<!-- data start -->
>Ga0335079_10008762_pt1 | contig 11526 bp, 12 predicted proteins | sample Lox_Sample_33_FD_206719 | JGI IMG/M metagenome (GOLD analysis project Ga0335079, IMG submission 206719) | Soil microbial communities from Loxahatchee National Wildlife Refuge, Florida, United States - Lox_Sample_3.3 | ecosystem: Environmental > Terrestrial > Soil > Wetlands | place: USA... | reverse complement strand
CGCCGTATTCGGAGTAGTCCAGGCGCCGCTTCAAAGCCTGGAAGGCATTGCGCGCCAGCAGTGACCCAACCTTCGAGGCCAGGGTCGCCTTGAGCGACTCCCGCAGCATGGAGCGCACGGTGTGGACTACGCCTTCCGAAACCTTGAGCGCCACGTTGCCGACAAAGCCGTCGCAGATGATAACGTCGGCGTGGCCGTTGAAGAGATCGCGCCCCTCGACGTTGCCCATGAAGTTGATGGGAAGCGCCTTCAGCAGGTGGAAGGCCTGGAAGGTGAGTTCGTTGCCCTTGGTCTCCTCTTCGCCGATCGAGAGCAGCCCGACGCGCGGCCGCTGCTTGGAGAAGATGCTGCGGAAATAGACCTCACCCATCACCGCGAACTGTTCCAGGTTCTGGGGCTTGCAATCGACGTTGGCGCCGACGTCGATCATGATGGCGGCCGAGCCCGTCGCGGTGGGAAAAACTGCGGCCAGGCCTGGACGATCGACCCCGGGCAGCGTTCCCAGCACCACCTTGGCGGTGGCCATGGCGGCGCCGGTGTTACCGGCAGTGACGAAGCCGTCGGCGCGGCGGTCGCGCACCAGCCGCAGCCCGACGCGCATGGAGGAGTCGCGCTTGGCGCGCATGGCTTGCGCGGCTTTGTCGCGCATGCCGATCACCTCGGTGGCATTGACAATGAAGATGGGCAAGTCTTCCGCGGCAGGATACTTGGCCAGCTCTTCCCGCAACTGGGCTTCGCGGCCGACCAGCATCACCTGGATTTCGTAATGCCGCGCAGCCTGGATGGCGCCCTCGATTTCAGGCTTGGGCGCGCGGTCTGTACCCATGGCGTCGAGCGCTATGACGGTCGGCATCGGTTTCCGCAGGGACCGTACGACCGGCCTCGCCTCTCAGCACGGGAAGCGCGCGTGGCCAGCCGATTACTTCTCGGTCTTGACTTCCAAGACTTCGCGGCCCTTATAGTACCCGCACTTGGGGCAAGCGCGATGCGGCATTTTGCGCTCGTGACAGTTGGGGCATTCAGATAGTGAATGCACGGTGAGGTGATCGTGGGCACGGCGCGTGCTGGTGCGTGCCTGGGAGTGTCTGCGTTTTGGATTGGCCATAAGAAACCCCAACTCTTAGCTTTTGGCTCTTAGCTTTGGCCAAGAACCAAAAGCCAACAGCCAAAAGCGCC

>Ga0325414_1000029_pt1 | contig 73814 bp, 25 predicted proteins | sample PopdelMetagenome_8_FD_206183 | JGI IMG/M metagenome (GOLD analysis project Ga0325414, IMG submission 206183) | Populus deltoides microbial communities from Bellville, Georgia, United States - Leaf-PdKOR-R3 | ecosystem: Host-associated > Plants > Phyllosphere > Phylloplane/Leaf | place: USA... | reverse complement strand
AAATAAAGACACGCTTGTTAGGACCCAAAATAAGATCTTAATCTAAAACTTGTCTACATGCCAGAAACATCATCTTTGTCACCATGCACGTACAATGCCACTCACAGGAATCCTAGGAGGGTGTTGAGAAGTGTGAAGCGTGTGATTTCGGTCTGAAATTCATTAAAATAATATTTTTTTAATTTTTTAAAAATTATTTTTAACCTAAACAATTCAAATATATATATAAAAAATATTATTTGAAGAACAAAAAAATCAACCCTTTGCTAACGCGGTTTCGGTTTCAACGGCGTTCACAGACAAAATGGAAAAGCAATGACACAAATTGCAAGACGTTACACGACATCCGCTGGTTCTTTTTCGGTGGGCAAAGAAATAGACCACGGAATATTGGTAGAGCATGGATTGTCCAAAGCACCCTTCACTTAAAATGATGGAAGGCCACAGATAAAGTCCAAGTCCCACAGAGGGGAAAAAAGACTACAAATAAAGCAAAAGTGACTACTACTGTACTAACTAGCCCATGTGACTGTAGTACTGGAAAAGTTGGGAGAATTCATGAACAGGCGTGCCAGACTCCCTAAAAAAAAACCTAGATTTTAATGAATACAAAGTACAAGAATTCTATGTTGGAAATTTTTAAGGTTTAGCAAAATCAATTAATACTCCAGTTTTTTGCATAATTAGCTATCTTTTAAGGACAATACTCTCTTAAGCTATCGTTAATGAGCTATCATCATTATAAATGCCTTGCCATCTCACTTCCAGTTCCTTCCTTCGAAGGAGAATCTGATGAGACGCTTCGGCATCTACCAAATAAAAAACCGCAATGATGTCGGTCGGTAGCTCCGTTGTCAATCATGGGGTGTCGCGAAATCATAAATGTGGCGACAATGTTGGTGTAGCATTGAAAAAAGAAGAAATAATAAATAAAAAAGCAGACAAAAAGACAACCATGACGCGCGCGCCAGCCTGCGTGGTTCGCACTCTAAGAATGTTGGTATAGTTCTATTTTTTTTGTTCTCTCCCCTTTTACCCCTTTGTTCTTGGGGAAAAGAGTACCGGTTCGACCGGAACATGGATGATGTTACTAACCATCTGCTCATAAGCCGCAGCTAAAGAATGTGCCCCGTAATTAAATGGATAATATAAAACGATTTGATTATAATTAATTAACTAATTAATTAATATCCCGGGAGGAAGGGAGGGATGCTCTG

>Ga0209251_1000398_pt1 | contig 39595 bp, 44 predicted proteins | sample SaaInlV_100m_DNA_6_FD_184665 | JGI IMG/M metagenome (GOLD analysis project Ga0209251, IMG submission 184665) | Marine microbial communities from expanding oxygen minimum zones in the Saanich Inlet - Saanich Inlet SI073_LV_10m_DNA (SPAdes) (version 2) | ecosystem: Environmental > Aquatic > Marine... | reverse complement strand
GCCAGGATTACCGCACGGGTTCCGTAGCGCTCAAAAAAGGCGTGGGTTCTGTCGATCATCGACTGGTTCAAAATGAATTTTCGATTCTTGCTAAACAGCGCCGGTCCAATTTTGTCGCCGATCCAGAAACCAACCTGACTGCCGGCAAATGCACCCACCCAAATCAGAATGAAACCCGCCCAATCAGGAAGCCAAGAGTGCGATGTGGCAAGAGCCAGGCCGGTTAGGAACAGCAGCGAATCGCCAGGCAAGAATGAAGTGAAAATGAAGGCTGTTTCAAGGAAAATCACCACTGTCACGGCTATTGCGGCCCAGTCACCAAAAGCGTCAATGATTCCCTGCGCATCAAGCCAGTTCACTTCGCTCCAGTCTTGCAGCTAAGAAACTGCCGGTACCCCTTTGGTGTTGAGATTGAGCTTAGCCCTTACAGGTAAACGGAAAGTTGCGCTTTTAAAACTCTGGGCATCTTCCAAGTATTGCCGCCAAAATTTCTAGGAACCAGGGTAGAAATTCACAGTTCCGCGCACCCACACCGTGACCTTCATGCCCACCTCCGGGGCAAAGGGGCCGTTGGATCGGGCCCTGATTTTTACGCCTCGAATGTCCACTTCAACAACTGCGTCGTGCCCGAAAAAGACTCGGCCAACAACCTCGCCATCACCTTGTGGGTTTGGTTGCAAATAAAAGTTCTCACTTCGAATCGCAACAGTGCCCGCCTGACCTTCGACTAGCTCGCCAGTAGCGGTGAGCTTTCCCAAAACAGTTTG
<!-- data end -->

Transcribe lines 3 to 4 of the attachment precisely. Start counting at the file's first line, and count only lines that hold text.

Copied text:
>Ga0325414_1000029_pt1 | contig 73814 bp, 25 predicted proteins | sample PopdelMetagenome_8_FD_206183 | JGI IMG/M metagenome (GOLD analysis project Ga0325414, IMG submission 206183) | Populus deltoides microbial communities from Bellville, Georgia, United States - Leaf-PdKOR-R3 | ecosystem: Host-associated > Plants > Phyllosphere > Phylloplane/Leaf | place: USA... | reverse complement strand
AAATAAAGACACGCTTGTTAGGACCCAAAATAAGATCTTAATCTAAAACTTGTCTACATGCCAGAAACATCATCTTTGTCACCATGCACGTACAATGCCACTCACAGGAATCCTAGGAGGGTGTTGAGAAGTGTGAAGCGTGTGATTTCGGTCTGAAATTCATTAAAATAATATTTTTTTAATTTTTTAAAAATTATTTTTAACCTAAACAATTCAAATATATATATAAAAAATATTATTTGAAGAACAAAAAAATCAACCCTTTGCTAACGCGGTTTCGGTTTCAACGGCGTTCACAGACAAAATGGAAAAGCAATGACACAAATTGCAAGACGTTACACGACATCCGCTGGTTCTTTTTCGGTGGGCAAAGAAATAGACCACGGAATATTGGTAGAGCATGGATTGTCCAAAGCACCCTTCACTTAAAATGATGGAAGGCCACAGATAAAGTCCAAGTCCCACAGAGGGGAAAAAAGACTACAAATAAAGCAAAAGTGACTACTACTGTACTAACTAGCCCATGTGACTGTAGTACTGGAAAAGTTGGGAGAATTCATGAACAGGCGTGCCAGACTCCCTAAAAAAAAACCTAGATTTTAATGAATACAAAGTACAAGAATTCTATGTTGGAAATTTTTAAGGTTTAGCAAAATCAATTAATACTCCAGTTTTTTGCATAATTAGCTATCTTTTAAGGACAATACTCTCTTAAGCTATCGTTAATGAGCTATCATCATTATAAATGCCTTGCCATCTCACTTCCAGTTCCTTCCTTCGAAGGAGAATCTGATGAGACGCTTCGGCATCTACCAAATAAAAAACCGCAATGATGTCGGTCGGTAGCTCCGTTGTCAATCATGGGGTGTCGCGAAATCATAAATGTGGCGACAATGTTGGTGTAGCATTGAAAAAAGAAGAAATAATAAATAAAAAAGCAGACAAAAAGACAACCATGACGCGCGCGCCAGCCTGCGTGGTTCGCACTCTAAGAATGTTGGTATAGTTCTATTTTTTTTGTTCTCTCCCCTTTTACCCCTTTGTTCTTGGGGAAAAGAGTACCGGTTCGACCGGAACATGGATGATGTTACTAACCATCTGCTCATAAGCCGCAGCTAAAGAATGTGCCCCGTAATTAAATGGATAATATAAAACGATTTGATTATAATTAATTAACTAATTAATTAATATCCCGGGAGGAAGGGAGGGATGCTCTG